Sarah Goodyear

In Protests, Who Owns the Highways?

Whose streets? Our streets. But more than rush hour is disrupted when people take to the highways.

What If the Last Bookstore Closes?

A fight to keep a Barnes & Noble alive in the Bronx points to the necessity of real bookstores—and to the struggle for the borough to get one in the first place.

What We Can Learn from a Dutch Bike Traffic Jam

Even in the cycling utopia of the Netherlands, bicyclists face infrastructure problems.

Would You Take the 'Walk to Get Your Groceries' Challenge?

Strong Towns wants to change the way Americans see the places they live—such as what a walk to the store reveals about infrastructure.

Banning Cars From Central Park: Has the Time Finally Come?

New Yorkers have been fighting over this for decades. But a new proposal to study a full ban next summer would bring some sorely needed hard data to the debate.

When Harassment of Bicyclists and Pedestrians Is a Crime

Kansas City, Missouri, is the latest city to pass legislation prohibiting drivers from "intimidating or injuring" walkers and bikers.

The Rate of Pedestrians Injured by Bicyclists Is Going Down

After recent high-profile deaths in NYC, the good news is that such accidents are becoming rarer—at least in New York and California.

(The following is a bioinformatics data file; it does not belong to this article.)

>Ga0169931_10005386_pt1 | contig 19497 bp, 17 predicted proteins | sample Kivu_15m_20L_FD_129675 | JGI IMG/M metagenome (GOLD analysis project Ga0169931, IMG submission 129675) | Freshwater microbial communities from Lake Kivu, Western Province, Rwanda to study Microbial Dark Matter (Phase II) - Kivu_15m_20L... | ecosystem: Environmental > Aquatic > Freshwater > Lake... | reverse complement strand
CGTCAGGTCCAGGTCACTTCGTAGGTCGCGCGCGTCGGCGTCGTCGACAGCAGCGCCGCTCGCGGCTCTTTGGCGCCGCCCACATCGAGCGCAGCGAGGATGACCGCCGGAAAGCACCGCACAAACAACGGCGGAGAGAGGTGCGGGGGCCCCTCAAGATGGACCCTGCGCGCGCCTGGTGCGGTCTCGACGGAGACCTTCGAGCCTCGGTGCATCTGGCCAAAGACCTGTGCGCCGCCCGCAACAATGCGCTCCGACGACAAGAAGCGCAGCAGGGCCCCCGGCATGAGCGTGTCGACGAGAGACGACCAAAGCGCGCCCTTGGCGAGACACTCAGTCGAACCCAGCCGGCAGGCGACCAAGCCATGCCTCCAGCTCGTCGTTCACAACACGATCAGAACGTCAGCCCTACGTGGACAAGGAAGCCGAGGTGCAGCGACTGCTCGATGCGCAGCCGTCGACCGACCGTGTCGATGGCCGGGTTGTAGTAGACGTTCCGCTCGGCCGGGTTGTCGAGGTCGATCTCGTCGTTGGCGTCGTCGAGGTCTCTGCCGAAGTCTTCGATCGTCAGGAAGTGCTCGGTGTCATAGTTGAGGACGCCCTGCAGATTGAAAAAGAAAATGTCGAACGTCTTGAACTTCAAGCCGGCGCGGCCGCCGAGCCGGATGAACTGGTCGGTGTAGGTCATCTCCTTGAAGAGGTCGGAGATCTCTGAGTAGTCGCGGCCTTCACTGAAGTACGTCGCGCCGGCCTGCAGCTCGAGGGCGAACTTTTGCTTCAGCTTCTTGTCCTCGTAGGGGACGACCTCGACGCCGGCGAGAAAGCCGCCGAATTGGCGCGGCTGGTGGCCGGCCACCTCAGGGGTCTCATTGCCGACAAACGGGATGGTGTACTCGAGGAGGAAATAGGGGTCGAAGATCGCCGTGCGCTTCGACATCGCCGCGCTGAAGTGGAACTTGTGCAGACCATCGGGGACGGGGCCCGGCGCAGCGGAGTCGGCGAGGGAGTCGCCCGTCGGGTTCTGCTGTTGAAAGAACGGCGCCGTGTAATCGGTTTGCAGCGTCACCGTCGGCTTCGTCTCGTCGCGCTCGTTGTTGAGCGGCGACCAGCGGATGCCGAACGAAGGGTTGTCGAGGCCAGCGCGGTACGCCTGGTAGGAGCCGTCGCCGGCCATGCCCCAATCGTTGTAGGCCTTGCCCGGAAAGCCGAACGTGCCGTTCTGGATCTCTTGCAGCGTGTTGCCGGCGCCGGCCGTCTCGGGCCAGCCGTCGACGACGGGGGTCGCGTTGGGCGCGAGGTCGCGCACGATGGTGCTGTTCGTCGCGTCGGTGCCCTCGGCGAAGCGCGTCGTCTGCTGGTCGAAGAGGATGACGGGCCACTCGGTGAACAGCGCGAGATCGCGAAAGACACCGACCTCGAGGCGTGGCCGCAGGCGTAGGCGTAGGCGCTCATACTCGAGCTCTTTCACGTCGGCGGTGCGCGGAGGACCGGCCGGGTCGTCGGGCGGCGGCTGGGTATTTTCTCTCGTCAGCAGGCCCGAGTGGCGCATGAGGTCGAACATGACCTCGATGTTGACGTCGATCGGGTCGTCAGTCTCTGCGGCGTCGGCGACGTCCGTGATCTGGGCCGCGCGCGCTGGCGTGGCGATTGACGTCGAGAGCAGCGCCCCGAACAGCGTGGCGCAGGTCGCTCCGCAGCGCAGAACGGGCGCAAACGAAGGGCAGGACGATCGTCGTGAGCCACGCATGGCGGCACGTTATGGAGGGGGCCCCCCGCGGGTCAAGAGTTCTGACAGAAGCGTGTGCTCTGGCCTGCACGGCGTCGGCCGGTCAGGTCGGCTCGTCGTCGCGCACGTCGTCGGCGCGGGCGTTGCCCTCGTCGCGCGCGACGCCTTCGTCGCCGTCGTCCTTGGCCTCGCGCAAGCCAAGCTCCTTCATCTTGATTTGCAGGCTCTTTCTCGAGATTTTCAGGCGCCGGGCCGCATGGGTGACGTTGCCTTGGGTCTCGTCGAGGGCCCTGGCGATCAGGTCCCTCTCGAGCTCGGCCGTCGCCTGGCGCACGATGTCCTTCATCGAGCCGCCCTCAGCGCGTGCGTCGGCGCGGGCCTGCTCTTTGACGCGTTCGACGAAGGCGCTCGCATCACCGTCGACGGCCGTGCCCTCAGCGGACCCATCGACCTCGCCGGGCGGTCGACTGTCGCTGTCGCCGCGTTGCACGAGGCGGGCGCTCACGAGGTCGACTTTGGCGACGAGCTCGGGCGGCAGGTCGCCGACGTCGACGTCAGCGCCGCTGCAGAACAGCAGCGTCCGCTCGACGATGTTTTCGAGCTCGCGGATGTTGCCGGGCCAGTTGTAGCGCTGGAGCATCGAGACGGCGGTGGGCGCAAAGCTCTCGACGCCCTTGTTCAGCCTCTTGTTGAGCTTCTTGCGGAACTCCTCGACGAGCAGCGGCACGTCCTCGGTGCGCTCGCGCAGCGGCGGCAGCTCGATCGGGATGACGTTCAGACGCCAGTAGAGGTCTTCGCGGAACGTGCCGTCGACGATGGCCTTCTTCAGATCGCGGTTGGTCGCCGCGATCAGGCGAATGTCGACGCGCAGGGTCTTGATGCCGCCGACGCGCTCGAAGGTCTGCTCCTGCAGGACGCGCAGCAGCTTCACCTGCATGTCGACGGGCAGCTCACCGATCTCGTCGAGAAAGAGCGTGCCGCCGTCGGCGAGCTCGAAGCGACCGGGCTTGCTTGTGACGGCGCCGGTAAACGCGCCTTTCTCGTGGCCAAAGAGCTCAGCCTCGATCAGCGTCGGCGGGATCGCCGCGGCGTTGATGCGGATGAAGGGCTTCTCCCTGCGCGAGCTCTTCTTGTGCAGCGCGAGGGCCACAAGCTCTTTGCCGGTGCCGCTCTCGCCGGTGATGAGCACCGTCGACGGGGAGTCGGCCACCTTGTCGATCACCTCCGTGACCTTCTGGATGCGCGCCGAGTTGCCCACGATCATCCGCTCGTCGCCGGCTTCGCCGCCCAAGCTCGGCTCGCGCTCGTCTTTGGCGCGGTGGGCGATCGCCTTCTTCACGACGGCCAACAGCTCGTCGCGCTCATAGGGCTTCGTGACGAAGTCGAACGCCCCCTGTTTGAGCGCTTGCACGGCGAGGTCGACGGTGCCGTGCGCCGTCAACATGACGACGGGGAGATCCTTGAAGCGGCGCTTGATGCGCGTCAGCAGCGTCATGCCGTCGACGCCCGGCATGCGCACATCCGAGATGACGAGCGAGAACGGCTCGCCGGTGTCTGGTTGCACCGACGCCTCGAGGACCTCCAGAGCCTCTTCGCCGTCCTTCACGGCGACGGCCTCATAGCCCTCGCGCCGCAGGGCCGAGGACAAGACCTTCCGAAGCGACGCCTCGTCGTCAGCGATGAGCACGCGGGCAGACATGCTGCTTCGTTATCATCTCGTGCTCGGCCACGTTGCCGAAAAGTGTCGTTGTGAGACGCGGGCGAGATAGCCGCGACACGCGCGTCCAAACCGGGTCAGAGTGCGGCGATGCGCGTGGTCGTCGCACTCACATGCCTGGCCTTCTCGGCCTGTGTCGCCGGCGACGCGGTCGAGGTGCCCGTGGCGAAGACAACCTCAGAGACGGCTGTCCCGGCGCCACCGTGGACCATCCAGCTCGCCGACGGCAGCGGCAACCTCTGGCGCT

The Ugly Economics of Subprime Auto Loans

For many Americans, having a car means keeping a job in transit-barren suburbs and cities. Losing transportation could mean losing everything.

How to Help the World's Cities Prepare for the Next Disaster

A conversation with 100 Resilient Cities president Michael Berkowitz.

A Death in Central Park Raises Real Questions About Bicyclist Behavior

It was the second fatal bike-pedestrian crash in the city in just two months.

Millennials Love Transit Most, Boomers Still Stuck on Cars

A new study shows generations bucking their upbringings, with sheltered Millennials choosing the bus.

Why Bike Lovers Should Be Happy About 'Bikelash'

Public hatred of biking culture is actually a natural part of its evolution into the mainstream.

Can Waving Orange Flags Really Make Pedestrians Safer?

More cities are trying to make crossing the street less deadly by handing out low-tech flags. But does this just make walkers seem weird?

Biking Toward Women's Rights in Afghanistan

Every day, the Women's National Cycling Team of Afghanistan faces ridicule and threats. And still they ride—with their eyes on the 2020 Olympics.

Minorities in the Suburbs Have the Least Trust in Local Police

Whether you have confidence in law enforcement largely depends on where you live and whether you're white or not, according to our State of the City Poll. 

Dispatches From Saturday's 'We Will Not Go Back' March in NYC

 At a peaceful protest in memory of Eric Garner and against police brutality, anger and hope rise up.

Should Cops Have to Live Where They Work?

The question of whether police officers should live in the communities they patrol has a long and contentious history.

An Artist Brings NYC Back to the '80s on the G Train

"A New York Project" invites participants to step into New York City's past—starting with a pop-up subway party with the original Guardian Angels.

The Fergusons We Already Forgot

There's no shortage of examples of militarized U.S. policing gone wrong in recent years.